Public authorities can support the demand for organic, regional or seasonal food by implementing the relevant criteria when procuring goods for communal catering. According to the case studies though, sustainable public procurement practices are usually not implemented, despite the establishment of sustainability aspects in European public procurement legislation. It is advised that administrative authorities use their potential to procure values-based goods (e.g. organic, local or seasonal goods) by setting criteria for public procurement practices. Exchanging ideas with caterers prior to procurement allows for checking the financial feasibility of specific meals, e.g. from organic goods. Stakeholders of the organic food business sector can actively investigate criteria for public procurement with regard to their respective authority and also register there for procurement - possibly with professional support and in exchange with local producers and food manufacturers.

  • Key aspect 5: The legal framework for values-based meat chains 

    Values-based meat chains are faced with difficulties due the great number of legal regulations concerning animal slaughter. Good communication between lifestock owners and slaughterhouse managers or butchers, as well as good cooperation with veterinary authorities can help to arrange for agreements that are legally feasible. Premium prices can be reached when values (e.g. high animal welfare standards) are communicated along the food chain, all the way from producer to customer. For the consumer, binding standards and certification systems make for transparency and trust. For establishing values-based meat chains, qualified counselling from authority bodies is also essential. Training programmes for the employees that are working for authority bodies are a prerequesite — not only to inform about the complex legal framework, but also about questions of interpretation.

  • Key aspect 6: Fostering connections with civil society

    Those values which are at the very heart of the organic food business are also being held up by many actors in civil society. Fostering connections with civil society, e.g. environmental groups, might open up new communication channels for actors of the organic food chain. Although joint activities can be time-consuming, it might be worthwhile because it enables a transfer of values between chain actors and society at large, thus making for credibility and transparency of the respective chain. Existing subsidies for civil society groups could thus also be useful for supporting a sustainable, values-based food production.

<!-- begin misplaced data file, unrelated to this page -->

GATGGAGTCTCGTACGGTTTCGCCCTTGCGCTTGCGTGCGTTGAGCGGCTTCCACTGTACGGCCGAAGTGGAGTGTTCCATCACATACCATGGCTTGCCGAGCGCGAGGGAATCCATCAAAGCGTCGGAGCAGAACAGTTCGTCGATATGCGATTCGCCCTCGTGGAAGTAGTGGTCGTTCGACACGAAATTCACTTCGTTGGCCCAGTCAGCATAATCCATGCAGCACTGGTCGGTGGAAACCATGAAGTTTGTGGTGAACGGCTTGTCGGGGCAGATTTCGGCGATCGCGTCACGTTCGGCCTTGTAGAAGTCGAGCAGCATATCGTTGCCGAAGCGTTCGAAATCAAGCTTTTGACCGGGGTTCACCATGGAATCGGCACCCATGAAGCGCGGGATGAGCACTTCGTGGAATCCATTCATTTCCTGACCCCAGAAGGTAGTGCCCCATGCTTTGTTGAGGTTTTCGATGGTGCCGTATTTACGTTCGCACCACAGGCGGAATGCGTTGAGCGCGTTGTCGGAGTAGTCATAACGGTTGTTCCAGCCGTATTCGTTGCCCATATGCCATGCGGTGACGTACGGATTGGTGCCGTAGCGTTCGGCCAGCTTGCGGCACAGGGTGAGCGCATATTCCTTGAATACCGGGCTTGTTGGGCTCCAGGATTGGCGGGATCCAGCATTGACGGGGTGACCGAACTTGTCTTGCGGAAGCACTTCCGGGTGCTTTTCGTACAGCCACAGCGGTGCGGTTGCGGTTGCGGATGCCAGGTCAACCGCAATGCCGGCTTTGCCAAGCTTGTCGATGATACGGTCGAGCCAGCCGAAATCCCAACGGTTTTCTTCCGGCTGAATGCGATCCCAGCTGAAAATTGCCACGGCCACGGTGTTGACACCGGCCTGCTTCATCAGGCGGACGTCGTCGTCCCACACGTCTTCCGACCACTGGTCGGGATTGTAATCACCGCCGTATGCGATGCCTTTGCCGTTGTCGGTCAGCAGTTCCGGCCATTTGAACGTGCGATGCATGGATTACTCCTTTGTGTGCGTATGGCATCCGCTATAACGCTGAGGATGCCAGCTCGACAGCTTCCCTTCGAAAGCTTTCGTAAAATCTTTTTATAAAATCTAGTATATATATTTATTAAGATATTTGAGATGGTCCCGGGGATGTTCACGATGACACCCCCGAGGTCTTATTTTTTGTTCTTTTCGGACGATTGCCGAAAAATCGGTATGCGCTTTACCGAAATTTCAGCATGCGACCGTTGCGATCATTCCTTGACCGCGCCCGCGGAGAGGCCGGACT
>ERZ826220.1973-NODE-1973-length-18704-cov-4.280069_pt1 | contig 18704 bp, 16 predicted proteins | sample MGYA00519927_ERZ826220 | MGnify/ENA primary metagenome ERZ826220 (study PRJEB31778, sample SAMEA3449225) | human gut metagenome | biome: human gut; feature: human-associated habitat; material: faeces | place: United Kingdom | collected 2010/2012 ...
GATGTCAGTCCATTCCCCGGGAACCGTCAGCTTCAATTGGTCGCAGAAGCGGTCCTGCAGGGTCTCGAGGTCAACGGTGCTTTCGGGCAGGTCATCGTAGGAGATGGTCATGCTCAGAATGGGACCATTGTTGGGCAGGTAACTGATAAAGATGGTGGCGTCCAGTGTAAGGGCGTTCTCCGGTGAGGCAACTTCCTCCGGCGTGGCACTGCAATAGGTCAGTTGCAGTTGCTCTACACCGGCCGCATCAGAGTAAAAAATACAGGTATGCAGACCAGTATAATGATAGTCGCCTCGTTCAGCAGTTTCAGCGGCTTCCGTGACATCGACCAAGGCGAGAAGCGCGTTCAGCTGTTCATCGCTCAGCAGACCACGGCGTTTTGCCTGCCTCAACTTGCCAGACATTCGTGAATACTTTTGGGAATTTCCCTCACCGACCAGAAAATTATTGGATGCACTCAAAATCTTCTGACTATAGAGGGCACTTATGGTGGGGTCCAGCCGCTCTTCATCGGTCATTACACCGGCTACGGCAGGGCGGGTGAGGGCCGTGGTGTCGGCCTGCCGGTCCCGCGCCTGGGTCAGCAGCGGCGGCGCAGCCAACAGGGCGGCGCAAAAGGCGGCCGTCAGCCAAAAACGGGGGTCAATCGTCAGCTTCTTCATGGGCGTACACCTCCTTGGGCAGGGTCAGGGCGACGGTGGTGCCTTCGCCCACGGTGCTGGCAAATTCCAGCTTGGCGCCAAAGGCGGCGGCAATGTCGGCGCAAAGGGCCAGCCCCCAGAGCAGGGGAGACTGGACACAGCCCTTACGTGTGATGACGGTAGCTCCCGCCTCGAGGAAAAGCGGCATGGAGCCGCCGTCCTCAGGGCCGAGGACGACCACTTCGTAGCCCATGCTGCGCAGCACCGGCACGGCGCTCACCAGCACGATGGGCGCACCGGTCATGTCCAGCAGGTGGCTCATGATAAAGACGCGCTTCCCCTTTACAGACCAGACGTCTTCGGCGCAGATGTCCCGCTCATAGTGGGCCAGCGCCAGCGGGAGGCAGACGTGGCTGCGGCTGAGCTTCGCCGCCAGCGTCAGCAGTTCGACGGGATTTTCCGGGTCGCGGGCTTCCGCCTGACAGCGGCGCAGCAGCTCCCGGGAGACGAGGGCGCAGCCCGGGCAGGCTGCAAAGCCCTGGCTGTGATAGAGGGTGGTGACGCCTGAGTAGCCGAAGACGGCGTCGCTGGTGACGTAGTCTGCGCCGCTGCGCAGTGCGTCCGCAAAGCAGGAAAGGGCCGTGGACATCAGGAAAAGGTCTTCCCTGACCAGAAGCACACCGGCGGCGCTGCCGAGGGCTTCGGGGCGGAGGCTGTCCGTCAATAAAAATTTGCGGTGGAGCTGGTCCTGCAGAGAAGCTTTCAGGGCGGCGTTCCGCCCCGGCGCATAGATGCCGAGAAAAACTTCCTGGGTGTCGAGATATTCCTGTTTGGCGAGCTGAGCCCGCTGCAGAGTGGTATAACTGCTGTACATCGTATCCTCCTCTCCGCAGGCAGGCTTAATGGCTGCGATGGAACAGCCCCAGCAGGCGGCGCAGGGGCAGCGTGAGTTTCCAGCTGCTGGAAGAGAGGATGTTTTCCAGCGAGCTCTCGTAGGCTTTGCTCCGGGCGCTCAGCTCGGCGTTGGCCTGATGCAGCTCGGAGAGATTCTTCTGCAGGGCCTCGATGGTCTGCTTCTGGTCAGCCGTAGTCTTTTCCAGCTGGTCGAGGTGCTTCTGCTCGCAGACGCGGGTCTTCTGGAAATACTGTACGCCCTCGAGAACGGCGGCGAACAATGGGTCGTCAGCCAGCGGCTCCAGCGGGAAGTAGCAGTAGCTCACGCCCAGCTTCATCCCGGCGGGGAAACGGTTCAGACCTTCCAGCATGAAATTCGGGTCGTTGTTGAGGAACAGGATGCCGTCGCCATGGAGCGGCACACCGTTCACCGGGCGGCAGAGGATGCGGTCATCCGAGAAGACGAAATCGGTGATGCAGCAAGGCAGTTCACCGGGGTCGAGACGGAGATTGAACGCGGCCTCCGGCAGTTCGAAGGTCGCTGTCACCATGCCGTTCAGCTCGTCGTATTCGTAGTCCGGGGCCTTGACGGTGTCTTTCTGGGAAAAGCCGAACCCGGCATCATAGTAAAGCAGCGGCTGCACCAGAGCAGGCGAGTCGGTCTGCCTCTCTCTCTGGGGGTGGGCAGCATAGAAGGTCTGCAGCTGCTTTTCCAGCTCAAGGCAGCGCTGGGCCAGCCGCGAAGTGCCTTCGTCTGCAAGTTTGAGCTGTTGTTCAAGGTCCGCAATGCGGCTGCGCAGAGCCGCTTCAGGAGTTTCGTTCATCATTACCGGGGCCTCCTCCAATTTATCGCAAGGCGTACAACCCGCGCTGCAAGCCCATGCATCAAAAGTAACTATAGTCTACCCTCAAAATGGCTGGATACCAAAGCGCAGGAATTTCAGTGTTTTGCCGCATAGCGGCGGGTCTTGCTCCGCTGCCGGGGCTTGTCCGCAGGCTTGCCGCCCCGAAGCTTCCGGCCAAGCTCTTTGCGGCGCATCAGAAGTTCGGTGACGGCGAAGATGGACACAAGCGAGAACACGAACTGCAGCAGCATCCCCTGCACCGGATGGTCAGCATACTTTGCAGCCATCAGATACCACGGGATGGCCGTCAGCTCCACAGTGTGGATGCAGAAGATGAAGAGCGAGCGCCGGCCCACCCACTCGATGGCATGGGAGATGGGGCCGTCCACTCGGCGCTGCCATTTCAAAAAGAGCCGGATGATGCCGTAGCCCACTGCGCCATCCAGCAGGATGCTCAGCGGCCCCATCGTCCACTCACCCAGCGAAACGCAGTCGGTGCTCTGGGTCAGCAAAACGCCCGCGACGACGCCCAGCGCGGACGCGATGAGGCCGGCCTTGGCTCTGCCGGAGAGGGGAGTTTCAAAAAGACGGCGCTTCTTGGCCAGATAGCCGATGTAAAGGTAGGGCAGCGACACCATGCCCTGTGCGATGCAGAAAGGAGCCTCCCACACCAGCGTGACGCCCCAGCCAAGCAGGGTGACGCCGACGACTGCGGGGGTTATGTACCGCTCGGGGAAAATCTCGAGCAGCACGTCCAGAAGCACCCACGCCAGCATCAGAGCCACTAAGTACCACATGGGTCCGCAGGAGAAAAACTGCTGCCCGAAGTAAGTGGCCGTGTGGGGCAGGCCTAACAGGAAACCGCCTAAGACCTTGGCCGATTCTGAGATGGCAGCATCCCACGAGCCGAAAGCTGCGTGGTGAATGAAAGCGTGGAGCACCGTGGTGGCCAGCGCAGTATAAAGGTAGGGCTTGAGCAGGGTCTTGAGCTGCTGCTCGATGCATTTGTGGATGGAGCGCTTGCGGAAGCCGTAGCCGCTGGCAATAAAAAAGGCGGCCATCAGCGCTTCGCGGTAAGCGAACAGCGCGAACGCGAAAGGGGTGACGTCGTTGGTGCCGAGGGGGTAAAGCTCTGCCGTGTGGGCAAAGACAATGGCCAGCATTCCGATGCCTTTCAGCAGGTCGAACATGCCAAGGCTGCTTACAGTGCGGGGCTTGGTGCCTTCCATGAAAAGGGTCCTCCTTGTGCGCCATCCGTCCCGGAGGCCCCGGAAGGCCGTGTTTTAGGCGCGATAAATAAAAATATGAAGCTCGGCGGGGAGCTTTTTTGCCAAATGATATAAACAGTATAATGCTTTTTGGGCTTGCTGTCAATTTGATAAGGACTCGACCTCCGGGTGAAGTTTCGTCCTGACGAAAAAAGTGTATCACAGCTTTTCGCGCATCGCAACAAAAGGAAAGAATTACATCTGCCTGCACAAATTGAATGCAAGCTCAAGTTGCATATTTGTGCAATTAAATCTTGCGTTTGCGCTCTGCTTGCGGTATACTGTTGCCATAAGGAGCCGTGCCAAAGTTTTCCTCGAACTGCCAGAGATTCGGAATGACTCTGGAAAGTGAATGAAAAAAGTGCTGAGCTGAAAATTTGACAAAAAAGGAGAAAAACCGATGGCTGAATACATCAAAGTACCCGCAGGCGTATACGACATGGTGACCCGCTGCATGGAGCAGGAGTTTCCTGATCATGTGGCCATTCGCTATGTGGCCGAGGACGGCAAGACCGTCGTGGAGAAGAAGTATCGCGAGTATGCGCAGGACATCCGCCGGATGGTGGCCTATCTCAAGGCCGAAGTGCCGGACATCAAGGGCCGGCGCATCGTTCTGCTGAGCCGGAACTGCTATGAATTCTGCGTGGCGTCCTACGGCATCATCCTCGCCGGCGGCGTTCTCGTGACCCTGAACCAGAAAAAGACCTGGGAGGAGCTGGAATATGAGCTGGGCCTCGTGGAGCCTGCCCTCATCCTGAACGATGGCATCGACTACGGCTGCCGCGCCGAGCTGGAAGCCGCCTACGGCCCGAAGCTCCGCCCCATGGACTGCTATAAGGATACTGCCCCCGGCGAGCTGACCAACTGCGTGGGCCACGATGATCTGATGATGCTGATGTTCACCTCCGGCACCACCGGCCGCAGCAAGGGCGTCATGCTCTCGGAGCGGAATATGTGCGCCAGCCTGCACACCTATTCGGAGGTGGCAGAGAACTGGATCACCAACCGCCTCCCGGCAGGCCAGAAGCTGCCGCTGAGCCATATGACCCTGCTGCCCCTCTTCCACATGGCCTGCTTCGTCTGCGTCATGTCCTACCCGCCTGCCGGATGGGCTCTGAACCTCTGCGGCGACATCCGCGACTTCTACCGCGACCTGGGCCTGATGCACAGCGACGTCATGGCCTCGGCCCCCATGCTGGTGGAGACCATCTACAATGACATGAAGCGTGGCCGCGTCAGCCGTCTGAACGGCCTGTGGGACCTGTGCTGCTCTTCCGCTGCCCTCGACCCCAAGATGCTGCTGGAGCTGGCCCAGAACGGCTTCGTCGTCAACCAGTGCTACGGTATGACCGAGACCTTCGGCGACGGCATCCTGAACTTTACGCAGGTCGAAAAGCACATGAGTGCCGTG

Recommendations for practitioners and policy makers can be downloaded here:  Recommendations.pdf 

A large number of publications about details of the project and its results can be found here.


Data basis

The project entity consisted of 10 national research teams from different parts of Europe. In 19 case studies, organic food businesses were analysed. The veritable growth and the value orientation of the businesses were the selection criteria. In the case studies, expert interviews and expert talks were deployed to analyse and compare the businesses’ strategies for maintaining values in growth processes. The research team at HNEE conducted two case studies, with the medium-sized enterprise ‚Bohlsener Mühle‘ and the farm-to-table food company ‚Landwege e.G.‘.

Contact at HNEE

Prof. Dr. Anna Maria Häring

Dr. Susanne von Münchhausen

Project funding

The project HealthyGrowth was funded by the Federal Ministry for Food and Agriculture (BMEL) in the framework of the Federal Scheme for Organic Farming and other Forms of Sustainable Agriculture (BÖLN). It was part of the EU-Programme  ‚Core Organic II‘‚ contributing to a transnational and stakeholder-based research in favour of organic agriculture.

Project duration: 04/2013 – 08/2016.





Funded by the German Ministry of Food and Agriculture with the Federal Program for Organic Agriculture and other forms of Sustainable Agriculture (BÖLN)